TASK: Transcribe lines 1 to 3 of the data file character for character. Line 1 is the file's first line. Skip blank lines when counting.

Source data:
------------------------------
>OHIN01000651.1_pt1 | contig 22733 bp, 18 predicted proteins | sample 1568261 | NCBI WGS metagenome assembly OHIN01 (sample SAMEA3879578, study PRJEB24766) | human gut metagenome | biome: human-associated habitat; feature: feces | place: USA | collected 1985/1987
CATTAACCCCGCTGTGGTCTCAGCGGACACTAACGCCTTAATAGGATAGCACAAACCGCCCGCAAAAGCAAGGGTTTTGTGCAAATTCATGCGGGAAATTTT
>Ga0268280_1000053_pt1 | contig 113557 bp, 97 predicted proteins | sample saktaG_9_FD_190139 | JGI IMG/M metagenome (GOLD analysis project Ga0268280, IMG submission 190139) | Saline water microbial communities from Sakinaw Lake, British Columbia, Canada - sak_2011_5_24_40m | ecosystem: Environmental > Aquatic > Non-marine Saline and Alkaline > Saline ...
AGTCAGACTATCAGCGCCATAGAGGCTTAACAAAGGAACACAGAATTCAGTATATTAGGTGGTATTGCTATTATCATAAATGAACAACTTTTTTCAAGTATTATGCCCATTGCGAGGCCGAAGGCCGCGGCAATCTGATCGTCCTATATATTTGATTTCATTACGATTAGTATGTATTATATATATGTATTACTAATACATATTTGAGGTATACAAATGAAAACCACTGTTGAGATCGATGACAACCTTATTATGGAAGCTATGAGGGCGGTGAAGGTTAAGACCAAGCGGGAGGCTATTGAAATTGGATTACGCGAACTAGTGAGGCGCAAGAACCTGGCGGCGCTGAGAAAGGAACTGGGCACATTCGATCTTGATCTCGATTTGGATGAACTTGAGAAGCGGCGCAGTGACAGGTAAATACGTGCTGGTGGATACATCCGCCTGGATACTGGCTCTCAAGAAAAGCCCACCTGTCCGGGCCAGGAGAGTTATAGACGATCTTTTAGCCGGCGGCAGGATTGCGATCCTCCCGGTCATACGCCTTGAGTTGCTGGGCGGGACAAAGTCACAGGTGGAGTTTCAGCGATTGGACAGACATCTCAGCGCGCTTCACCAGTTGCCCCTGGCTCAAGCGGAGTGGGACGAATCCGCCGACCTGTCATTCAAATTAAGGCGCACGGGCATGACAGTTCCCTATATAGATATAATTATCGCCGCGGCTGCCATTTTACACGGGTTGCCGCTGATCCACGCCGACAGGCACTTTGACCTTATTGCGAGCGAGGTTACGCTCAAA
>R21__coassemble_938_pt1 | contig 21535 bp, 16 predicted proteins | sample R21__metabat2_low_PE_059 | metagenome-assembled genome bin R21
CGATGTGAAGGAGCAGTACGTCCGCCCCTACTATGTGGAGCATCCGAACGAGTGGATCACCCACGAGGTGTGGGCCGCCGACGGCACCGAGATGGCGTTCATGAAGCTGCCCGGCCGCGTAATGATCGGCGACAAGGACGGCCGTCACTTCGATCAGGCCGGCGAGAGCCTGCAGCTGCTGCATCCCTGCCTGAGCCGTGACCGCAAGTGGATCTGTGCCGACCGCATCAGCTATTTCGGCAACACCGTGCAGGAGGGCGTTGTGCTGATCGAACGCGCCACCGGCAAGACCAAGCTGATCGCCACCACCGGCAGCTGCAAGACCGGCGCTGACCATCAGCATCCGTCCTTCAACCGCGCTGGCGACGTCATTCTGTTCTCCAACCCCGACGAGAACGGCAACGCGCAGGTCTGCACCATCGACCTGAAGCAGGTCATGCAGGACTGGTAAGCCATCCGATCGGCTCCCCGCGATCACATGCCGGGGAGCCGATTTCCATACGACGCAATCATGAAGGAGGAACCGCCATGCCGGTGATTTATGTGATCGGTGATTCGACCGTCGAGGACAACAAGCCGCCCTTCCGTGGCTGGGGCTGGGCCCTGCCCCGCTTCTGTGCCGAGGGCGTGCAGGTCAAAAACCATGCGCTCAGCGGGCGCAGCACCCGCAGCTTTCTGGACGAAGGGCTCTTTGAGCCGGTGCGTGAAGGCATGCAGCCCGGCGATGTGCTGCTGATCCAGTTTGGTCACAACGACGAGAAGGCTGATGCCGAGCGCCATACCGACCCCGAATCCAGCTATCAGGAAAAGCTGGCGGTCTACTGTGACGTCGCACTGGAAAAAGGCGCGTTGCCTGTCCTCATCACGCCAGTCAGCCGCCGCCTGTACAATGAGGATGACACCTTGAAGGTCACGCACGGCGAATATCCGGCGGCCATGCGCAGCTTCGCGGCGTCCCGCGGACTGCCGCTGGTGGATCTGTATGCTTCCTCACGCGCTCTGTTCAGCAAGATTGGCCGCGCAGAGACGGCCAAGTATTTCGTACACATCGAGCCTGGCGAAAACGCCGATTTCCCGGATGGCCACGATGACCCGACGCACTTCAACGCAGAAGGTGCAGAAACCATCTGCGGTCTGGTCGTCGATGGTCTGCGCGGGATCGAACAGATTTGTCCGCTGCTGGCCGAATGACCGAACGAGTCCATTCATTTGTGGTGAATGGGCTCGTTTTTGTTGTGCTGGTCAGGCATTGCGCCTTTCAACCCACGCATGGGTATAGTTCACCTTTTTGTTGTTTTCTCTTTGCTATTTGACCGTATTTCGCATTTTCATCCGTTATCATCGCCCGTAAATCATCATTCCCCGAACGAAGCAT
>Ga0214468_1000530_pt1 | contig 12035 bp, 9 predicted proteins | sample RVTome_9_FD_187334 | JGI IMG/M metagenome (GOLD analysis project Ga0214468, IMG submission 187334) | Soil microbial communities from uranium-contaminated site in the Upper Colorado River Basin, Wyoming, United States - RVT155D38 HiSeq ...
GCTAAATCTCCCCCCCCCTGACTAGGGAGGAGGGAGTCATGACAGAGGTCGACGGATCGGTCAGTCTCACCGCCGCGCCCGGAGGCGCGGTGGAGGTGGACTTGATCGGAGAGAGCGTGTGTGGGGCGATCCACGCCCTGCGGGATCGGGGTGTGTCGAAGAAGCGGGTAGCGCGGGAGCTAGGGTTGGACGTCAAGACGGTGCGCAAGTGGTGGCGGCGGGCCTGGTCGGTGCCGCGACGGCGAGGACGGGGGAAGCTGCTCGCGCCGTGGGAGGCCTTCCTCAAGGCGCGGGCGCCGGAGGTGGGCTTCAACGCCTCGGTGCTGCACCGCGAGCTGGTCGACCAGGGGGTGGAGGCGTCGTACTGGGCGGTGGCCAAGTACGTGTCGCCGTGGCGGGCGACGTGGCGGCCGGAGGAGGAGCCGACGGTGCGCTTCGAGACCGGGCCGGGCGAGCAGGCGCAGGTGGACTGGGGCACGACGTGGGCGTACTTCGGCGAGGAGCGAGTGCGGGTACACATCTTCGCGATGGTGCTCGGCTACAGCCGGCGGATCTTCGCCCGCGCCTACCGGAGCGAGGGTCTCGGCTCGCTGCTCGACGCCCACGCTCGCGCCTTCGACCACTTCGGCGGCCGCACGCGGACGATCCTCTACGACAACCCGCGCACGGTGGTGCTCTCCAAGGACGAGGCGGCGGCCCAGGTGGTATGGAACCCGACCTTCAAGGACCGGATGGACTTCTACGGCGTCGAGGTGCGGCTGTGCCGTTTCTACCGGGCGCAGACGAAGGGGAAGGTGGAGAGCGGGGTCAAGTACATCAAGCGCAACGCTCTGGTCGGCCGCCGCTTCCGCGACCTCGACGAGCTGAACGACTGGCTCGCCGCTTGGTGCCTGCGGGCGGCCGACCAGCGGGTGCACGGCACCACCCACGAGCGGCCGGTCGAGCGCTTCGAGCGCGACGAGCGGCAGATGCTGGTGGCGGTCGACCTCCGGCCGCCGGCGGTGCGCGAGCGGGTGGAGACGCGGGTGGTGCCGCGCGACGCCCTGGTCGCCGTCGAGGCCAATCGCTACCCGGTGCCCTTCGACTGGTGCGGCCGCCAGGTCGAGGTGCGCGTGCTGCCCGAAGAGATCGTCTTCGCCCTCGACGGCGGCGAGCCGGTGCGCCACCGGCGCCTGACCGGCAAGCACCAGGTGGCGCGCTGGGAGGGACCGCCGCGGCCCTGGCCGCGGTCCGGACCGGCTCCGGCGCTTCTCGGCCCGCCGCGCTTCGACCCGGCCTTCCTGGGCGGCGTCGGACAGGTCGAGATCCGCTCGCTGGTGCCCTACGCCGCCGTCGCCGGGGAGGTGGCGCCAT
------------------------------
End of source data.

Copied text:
>OHIN01000651.1_pt1 | contig 22733 bp, 18 predicted proteins | sample 1568261 | NCBI WGS metagenome assembly OHIN01 (sample SAMEA3879578, study PRJEB24766) | human gut metagenome | biome: human-associated habitat; feature: feces | place: USA | collected 1985/1987
CATTAACCCCGCTGTGGTCTCAGCGGACACTAACGCCTTAATAGGATAGCACAAACCGCCCGCAAAAGCAAGGGTTTTGTGCAAATTCATGCGGGAAATTTT
>Ga0268280_1000053_pt1 | contig 113557 bp, 97 predicted proteins | sample saktaG_9_FD_190139 | JGI IMG/M metagenome (GOLD analysis project Ga0268280, IMG submission 190139) | Saline water microbial communities from Sakinaw Lake, British Columbia, Canada - sak_2011_5_24_40m | ecosystem: Environmental > Aquatic > Non-marine Saline and Alkaline > Saline ...